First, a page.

Wednesday, June 29, 2016

A Musical Interlude

Sergio Aragonés is primarily known for his feature Spy Vs. Spy in Mad Magazine. He did other features for Mad as well, such as one called The Diplomat

In one instalment of that feature, Aragones showed the protagonist at a boxing match. After the match most of the people from the audience went to get the autograph of the winning boxer. The diplomat, however, sought the autograph of the referee.

That comic came to mind while I was listening to this song. In the United States, more people are familiar with the 1962 version of Apache by Jorgen Ingmann. The song originated in 1960 by the British group The Shadows, who took it to the number one spot on the British charts for six weeks.

You cannot have this recording without the haunting lead guitar of Hank Marvin. However, like the diplomat seeking the autograph of the referee, the thing that really makes this recording for me is the acoustic rhythm guitar of Bruce Welch. Clean, clear, and exquisitely timed, Welch is what makes this something I can't get tired of hearing.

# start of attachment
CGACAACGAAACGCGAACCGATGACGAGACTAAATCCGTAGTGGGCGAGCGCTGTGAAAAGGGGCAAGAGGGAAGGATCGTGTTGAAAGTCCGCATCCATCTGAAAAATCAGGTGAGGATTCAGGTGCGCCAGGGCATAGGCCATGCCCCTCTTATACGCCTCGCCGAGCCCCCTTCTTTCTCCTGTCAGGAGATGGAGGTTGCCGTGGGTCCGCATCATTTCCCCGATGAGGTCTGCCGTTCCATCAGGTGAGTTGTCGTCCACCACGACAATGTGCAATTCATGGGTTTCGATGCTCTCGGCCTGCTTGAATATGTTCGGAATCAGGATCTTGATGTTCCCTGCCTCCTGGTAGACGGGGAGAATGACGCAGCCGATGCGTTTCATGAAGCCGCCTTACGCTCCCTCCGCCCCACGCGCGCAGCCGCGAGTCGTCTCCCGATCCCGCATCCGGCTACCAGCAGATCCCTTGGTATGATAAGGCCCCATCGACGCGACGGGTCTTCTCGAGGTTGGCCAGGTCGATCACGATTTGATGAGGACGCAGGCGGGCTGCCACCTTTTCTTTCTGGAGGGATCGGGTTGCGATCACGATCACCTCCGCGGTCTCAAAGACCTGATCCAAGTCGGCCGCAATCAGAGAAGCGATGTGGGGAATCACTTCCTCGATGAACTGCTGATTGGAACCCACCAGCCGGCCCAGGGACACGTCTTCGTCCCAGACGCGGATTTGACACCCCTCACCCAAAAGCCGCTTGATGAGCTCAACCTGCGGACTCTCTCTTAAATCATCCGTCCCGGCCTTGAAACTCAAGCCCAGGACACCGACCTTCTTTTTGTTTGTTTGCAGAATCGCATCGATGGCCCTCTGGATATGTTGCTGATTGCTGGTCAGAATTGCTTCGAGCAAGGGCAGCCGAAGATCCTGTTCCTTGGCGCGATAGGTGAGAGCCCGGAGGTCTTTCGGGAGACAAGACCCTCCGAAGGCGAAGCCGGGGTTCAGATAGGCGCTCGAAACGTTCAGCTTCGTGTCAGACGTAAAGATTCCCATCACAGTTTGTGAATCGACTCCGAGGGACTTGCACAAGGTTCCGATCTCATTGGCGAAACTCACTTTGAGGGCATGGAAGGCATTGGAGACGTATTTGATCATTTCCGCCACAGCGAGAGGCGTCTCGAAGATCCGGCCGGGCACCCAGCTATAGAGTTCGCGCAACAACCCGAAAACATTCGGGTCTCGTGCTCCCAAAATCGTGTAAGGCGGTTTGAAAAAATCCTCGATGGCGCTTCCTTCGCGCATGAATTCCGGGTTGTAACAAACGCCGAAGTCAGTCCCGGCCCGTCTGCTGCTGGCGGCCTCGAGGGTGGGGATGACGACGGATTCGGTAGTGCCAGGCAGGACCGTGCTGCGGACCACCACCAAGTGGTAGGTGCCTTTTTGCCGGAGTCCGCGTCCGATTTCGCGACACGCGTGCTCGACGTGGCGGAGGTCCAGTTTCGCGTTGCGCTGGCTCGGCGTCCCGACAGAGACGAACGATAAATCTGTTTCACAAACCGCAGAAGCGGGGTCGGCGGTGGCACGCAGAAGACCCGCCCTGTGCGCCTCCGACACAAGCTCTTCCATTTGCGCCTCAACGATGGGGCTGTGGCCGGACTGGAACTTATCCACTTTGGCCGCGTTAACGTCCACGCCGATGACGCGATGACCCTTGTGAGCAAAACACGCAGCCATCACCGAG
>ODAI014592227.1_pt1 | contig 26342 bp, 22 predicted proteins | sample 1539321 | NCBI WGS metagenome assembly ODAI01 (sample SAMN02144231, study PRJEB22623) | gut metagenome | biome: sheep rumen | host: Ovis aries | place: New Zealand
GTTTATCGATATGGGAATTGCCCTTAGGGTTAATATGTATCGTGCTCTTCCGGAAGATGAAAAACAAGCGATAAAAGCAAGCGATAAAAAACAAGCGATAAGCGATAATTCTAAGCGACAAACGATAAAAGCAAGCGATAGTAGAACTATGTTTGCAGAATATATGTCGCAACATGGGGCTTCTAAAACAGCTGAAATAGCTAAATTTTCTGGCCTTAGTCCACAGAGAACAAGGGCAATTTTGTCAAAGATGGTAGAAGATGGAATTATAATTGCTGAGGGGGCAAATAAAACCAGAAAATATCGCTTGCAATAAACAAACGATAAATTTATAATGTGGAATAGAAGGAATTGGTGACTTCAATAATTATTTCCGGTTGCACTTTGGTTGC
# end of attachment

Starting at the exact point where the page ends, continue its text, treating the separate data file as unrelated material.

Even if they have him on an electric in the video.


  1. I've always loved this, I was a Shadows fan growing up. They are part of my musical canvas. Thanks for posting Matt x

  2. That was awesome.

    How does Welch achieve that crisp of a sound??? I mean, it looks like he's playing an electric guitar (solid body), but is it plugged in? Or is it miked somehow? I want to know how he does that.

    It's superb. I'm not sure I've ever heard anything that good from a rhythm guitar player.

    Fantastic Matt. Now I'm going to listen to it for a third time.

    1. It was the instrumental equivalent of lip syncing. Perhaps you noticed you could still hear the bass after Jet Harris stopped playing and got his cigarette.

      Some of these videos were hilarious, though (perhaps) not intentionally. I should do a post on that sometime.

    2. I thought you would appreciate the playing, Lady Red.

    3. Yes, please do a post! I admit that I didn't notice they were "intrument-syncing". That explains the acoustic sound emanating from the solid body guitar, lol!